“I” or “We” Believe?

[This is the second interaction with Ben Myers’ new book The Apostle’s Creed: A Guide to the Ancient Catechism. Click here to see more posts about this book.]

Picture of Book2I worshipped for two years in a United Methodist congregation. City Well UMC was a diverse and joyful congregation. They prayed the traditional liturgical elements of the UMC Book of Prayer but with spirits of fire. During that time I learned that the prayers, songs, and sacraments all preach in their own way. “The Great Thanksgiving” was itself a blessed sermon, that came from somewhere in the past, but each week challenged me afresh.

So when I began an internship at a United Brethren church whose worship did not include elements like “The Great Thanksgiving,” I began to dream about including bits of the church’s beautiful traditions. The pastor, Kevin, was kind enough to let me try. On one of my first Sundays preaching, I invited the congregation to recite the Apostles’ Creed together. “I believe,” the congregation repeated. “I.” As I read through the creed with all of my brothers and sisters in unison, the “I” felt out of place. What does that word preach? Does it imply Christian faith is mainly an individual thing? Shouldn’t it be “we believe” instead?

In The Apostles’ Creed, Ben Myers asks “Who is the ‘I’ that speaks when we make that confession?” “The whole company of Christ’s followers goes down into the waters of baptism,” Myers writes, “crying out the threefold “I believe!” In baptism, nobody is invited to come up with their own personal statement of belief. All are invited to be immersed into a reality beyond themselves and to join their individual voices to a communal voice that transcends them all.” Much like Paul’s teaching to the Corinthians: “Now you are the body of Christ, and each one of you is a part of it” (1 Cor. 12:27).

I think Professor Myers is correct in his interpretation of the baptismal use of the creed. Baptism is an individual’s journey, guided by the church, into communion with Christ and, so, they are “immersed into a reality beyond themselves.” But I still wonder if when the creed is read in corporate worship, in unison, we should use the word “we.” In baptism an individual confesses our shared belief individually, so “I” is appropriate, but in corporate worship an individual confesses our shared belief communally, so “We” seems more appropriate. 

What are your thoughts?

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9 thoughts on ““I” or “We” Believe?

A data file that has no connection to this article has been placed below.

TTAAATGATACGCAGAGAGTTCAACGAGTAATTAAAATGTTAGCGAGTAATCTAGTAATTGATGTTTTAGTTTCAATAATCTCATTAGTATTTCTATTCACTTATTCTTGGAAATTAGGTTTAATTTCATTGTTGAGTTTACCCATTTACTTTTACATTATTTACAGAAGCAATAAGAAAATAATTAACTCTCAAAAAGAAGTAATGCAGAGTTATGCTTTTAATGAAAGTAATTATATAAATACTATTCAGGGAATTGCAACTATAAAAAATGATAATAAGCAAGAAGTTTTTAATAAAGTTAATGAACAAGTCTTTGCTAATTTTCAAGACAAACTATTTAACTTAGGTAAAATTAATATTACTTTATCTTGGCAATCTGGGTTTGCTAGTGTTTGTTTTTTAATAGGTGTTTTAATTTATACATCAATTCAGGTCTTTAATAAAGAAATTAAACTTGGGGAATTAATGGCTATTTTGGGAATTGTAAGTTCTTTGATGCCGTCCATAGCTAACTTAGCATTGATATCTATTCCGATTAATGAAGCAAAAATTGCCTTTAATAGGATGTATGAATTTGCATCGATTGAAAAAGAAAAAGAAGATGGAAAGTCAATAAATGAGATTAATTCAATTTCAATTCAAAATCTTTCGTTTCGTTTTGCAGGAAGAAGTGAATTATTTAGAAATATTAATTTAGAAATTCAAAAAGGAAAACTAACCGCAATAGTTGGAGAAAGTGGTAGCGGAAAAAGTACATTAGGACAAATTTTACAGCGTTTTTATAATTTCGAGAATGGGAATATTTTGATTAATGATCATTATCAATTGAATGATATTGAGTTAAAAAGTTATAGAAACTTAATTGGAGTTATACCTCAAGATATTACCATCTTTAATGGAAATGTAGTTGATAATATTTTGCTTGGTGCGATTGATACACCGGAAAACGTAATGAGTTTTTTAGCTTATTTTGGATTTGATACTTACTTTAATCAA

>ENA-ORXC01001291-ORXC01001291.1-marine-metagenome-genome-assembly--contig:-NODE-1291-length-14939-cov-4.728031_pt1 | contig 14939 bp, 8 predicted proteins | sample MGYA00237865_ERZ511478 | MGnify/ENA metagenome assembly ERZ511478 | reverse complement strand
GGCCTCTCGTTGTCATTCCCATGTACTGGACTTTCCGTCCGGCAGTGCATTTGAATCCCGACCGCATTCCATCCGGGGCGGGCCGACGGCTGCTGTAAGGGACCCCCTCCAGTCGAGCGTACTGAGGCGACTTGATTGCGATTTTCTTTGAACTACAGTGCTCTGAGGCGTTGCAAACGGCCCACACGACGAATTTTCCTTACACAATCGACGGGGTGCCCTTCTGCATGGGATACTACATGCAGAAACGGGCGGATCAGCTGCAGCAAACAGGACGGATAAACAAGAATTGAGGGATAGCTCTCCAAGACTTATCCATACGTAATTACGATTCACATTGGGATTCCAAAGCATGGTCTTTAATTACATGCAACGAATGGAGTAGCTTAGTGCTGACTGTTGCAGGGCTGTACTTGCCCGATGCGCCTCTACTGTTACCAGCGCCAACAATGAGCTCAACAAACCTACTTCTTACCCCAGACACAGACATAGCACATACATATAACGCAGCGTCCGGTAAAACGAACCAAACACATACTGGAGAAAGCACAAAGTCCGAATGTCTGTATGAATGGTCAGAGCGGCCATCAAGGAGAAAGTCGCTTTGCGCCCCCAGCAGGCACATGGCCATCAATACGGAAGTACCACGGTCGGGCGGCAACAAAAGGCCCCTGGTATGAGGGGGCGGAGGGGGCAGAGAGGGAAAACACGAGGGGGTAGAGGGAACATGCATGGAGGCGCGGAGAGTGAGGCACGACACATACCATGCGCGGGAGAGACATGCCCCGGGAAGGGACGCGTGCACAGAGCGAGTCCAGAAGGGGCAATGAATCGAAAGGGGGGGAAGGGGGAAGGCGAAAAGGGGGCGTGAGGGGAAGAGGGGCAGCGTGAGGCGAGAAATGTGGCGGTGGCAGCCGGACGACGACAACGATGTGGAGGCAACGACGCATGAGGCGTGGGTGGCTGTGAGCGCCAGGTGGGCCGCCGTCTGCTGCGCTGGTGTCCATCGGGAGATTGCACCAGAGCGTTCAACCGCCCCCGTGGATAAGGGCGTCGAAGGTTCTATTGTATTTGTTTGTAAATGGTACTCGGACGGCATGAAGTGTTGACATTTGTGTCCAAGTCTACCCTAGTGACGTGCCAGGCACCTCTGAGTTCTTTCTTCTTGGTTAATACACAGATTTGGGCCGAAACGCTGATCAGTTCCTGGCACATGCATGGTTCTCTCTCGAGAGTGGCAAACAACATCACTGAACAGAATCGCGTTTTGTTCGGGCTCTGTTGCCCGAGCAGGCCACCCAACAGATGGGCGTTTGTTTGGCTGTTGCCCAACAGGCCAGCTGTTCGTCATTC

1. “I” vs “We”. I find great agreement here with the exception an entire congregation that may have some in attendance and even members who really do not “believe” Before , and here I push back against church polity, accepting one into membership or even ordination the “I” is important. Now , having said that, many will say they do when they are so convinced that it is unnecessary because it does not fit they life style let alone the theology of Scripture, note I did not say doctrine.

    • Hi Dr. Stauiffer. Thanks for reading and commenting! What I understand you to be saying is the “I” is preferable to the “We,” so as not to include someone who either doesn’t believe or does not believe in a way that shapes how they live. Is that right?

      • Perhaps my comment needed to include more than what I wrote. As a pastor I cannot control who joins in when reciting the creed(s) any more than who receives The LORD’s Supper, or is baptized. My concern remains just that a concern. My obligation is, and I hope is that of all pastors, to provide clarity in sermons, training of teachers et al of the creed or sacrament. I cannot give an exact quote here but although Peter Bohler’s admonishment to John Wesley to “preach faith till you have it…” could be applied to reciting the creeds. Or, John Hicks message of pluralism be taken as truth so people may visit a service, take communion and recite the creed just to cover the basis. That is why when I lead either the reading or the taking I preface with a short homily of the why and the effect of either.

  2. I wonder: when an individual says the Creed, “I believe…,” are they really saying it individualistically, because even though they intone “I” their individual voice joins those of their brothers and sisters in the community at that exact instant. Myers wants to say that the one who intones is always already part of the larger body, which re-orients what their “I” actually, ontologically means. I’m not saying that so much as this: the I who intones aloud does so in the midst of others who do the same, so her “I believe” isn’t as individualistic as you might worry.

    • Yes! I totally agree, with you and Ben, that the “I” is, in fact, an “I” that is wonderfully and mysteriously united to the holy catholic church, so it is never truly individualistic. My concern–as a pastor in an American church today–is whether the everyday congregant hears and understands it as a united “I.”

      When we perform the creed, I generally introduce it by inviting “all to join the confession the church from every generation and every place.” That’s one attempt to help my congregants see the “I” as united to something bigger than their own personal belief and experience. But I wonder if it may be a helpful–even countercultural–practice to have the congregation confess their beliefs as a “we,” which emphasizes the communal nature of our faith, rather than potentially reaffirming the widespread “individual belief” that turns faith inward. Does that make sense?

  3. I totally get it. You could also say, “We say “I believe” as WE: all of us together here, and all of us with those around the world and in every era.” Its the communal nature of the intonation that I’m emphasizing. No member of your congregation is saying “I believe” alone in the room.

  4. Pingback: When the Author Predicts Your Question – Theology Forum

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